Brexit

Three-step Brexit strategy must be negotiated, urges think tank

The Court of Justice of the European Communities
Kate Ferguson, Press Association

BRITAIN should negotiate a "three-step Brexit" in which a lengthy transitional period would allow the country to strike the best long-term deal for leaving the EU, a new report says.

The report, published by the think-tank Open Europe, warns the referendum result shows the free movement of people must be curbed and Britain's EU membership fee scrapped.

But it says that while the primacy of EU law must end, the substance of much of it should be retained, and that Scotland and possibly Northern Ireland will need a closer relationship with the EU.

As the new government begins the arduous task of working out its Brexit strategy, the report, entitled Getting Out Quick and Playing the Long Game, sketches out a vision for how the UK should leave the EU.

It argues for a three-step strategy, which would see the UK leave towards the end of 2018 and strike up a transitional deal that could last until 2024.

The authors Damian Chalmers, an LSE professor of EU law, and Anand Menon, professor of European Politics and Foreign Affairs at Kings College London, say this would create "the time and space needed to more coolly and calmly negotiate a long-term agreement".

Outlining their vision, the report states: "An amicable solution, acceptable to all, would represent the best of all worlds at this febrile moment in European history.

"For one thing, the risks of a disorderly Brexit – with no deal on future arrangements, and conceivably no agreement on how to tie up loose ends – would be damaging for all."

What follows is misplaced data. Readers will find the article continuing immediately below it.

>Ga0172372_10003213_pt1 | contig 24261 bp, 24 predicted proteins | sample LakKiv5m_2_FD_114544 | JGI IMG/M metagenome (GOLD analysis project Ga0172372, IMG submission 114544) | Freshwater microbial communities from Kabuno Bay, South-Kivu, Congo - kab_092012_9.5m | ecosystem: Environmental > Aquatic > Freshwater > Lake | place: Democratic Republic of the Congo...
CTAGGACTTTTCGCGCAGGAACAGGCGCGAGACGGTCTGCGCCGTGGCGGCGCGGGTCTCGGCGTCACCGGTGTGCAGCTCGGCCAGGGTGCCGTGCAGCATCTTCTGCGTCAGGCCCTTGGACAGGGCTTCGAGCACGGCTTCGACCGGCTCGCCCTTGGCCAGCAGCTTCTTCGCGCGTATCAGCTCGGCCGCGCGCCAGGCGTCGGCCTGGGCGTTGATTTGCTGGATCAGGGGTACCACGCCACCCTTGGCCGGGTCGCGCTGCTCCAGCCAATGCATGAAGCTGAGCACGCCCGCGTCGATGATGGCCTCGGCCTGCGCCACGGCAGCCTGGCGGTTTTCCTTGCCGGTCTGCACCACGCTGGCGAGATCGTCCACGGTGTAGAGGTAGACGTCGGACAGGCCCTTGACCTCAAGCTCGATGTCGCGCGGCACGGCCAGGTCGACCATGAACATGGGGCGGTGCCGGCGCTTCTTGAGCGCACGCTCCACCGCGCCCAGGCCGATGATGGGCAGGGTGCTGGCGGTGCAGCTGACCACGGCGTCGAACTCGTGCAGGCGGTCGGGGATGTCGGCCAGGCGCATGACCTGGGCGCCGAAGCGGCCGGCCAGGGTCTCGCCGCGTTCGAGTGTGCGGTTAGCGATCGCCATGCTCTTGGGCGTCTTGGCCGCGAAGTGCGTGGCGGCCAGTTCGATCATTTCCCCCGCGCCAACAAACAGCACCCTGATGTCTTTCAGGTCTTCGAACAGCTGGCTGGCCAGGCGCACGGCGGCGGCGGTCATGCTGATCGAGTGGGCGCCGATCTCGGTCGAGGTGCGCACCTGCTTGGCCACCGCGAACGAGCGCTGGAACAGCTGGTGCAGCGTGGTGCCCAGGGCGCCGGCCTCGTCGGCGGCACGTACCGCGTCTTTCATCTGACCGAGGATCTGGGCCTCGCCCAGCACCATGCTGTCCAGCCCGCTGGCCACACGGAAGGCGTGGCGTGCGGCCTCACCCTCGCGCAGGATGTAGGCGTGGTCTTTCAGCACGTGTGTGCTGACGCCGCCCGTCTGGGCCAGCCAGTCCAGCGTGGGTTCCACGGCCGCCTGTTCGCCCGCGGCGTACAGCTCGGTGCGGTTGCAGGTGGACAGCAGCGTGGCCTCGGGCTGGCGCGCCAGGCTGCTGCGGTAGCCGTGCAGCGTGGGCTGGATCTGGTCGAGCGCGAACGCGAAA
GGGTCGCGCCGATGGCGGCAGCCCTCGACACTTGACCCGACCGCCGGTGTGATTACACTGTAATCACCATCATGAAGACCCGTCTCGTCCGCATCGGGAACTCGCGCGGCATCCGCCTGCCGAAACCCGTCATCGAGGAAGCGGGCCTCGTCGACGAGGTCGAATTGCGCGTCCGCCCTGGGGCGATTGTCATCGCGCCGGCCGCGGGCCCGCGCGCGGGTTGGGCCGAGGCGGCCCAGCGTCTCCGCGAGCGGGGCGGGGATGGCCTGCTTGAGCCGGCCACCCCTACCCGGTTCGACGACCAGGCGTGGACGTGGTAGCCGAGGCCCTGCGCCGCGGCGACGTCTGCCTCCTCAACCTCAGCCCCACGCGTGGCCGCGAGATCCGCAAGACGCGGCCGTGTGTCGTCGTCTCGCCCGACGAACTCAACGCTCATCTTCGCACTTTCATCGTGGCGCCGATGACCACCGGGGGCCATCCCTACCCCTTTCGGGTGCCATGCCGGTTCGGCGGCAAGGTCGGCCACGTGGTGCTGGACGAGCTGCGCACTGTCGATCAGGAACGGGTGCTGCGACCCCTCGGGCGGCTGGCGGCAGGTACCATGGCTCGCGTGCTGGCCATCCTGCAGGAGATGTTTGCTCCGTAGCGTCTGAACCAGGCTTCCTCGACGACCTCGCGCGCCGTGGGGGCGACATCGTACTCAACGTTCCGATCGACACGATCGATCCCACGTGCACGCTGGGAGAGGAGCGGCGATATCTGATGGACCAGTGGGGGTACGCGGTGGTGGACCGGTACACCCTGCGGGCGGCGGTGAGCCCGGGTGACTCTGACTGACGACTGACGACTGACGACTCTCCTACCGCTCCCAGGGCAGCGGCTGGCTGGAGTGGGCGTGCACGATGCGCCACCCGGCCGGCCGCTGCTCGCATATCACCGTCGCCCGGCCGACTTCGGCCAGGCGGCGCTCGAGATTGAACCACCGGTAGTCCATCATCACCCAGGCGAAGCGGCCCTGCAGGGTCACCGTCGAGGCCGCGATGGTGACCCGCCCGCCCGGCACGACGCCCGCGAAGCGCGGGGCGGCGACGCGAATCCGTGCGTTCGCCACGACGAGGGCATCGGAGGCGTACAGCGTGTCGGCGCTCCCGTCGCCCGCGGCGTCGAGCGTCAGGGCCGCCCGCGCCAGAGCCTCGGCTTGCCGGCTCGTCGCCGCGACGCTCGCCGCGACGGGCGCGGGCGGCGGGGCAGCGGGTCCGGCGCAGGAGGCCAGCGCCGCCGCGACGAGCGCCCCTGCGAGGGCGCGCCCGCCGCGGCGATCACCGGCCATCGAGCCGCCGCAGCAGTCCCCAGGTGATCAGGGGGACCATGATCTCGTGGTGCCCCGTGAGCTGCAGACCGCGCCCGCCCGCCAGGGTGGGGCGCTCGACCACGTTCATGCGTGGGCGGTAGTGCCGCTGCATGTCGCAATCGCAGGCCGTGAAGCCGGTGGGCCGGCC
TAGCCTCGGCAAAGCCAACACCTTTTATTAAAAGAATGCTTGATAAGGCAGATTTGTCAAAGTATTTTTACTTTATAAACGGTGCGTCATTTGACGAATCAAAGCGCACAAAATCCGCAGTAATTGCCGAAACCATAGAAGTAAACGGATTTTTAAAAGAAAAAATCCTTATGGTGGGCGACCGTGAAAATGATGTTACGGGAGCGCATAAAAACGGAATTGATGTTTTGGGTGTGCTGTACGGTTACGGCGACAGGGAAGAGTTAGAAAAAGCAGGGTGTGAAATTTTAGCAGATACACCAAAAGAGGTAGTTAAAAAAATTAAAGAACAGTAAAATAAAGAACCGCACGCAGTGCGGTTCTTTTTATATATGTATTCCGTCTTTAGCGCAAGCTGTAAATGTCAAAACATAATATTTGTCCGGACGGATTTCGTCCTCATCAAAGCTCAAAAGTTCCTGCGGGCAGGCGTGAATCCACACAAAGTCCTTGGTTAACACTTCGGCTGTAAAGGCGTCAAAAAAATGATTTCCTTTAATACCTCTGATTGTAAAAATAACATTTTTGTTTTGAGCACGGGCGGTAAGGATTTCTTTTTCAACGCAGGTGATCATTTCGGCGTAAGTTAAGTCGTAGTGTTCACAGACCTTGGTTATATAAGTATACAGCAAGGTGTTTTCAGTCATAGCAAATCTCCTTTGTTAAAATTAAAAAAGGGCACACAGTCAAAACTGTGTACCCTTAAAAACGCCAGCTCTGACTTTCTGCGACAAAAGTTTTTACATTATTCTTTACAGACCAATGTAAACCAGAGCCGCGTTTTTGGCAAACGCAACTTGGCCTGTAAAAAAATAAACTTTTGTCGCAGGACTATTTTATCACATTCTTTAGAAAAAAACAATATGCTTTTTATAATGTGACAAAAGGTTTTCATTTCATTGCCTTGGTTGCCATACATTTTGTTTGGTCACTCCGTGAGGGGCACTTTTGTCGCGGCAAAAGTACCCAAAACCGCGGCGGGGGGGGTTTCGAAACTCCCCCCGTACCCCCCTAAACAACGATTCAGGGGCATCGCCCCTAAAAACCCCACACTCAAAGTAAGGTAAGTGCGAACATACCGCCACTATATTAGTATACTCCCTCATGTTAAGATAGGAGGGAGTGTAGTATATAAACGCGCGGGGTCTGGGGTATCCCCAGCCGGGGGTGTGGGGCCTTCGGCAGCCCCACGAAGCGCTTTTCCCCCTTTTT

It warns a disorderly Brexit would hit the British economy and could damage growth in the EU, which already faces being "overwhelmed" by the twin crises of the influx of migrants and potential for further problems in the Eurozone.

The report says: "What is needed to chart a long-term future for the UK's relationship with the EU is calm, sober reflection, not knee-jerk reactions with half an eye on domestic public opinion."

It argues that free movement "cannot continue in its current form" and ministers should consider only granting residence to those with a full-time job offer and setting a new income threshold for those seeking to bring their families to the UK.

It says parliamentary sovereignty should be restored and UK should no longer be subject to the formal force of the EU Court of Justice's judgments.

Instead, EU law should be transposed into British law and a "petitions committee" should hold hearings on whether an EU law should be repealed or amended on the basis of a petition from a certain number of British citizens or companies.

EU states would be able to make representations to Parliament about the impacts of any law, and a joint UK-EU commission should be established to assess when EU countermeasures would be appropriate if British laws departed from EU law.

It also says British organisations should continue to receive EU grants but UK formal contributions to the EU budget should be scrapped and, if necessary, replaced by direct UK bilateral support to poorer EU member states.

And it stresses that Scotland and possibly Northern Ireland "will need a closer relationship with the EU than other parts of the UK".

This could involve keeping EU law in place in Scotland, including free movement of people, in return for participation in the work of the Committee of Permanent Representatives in Brussels, the report states.

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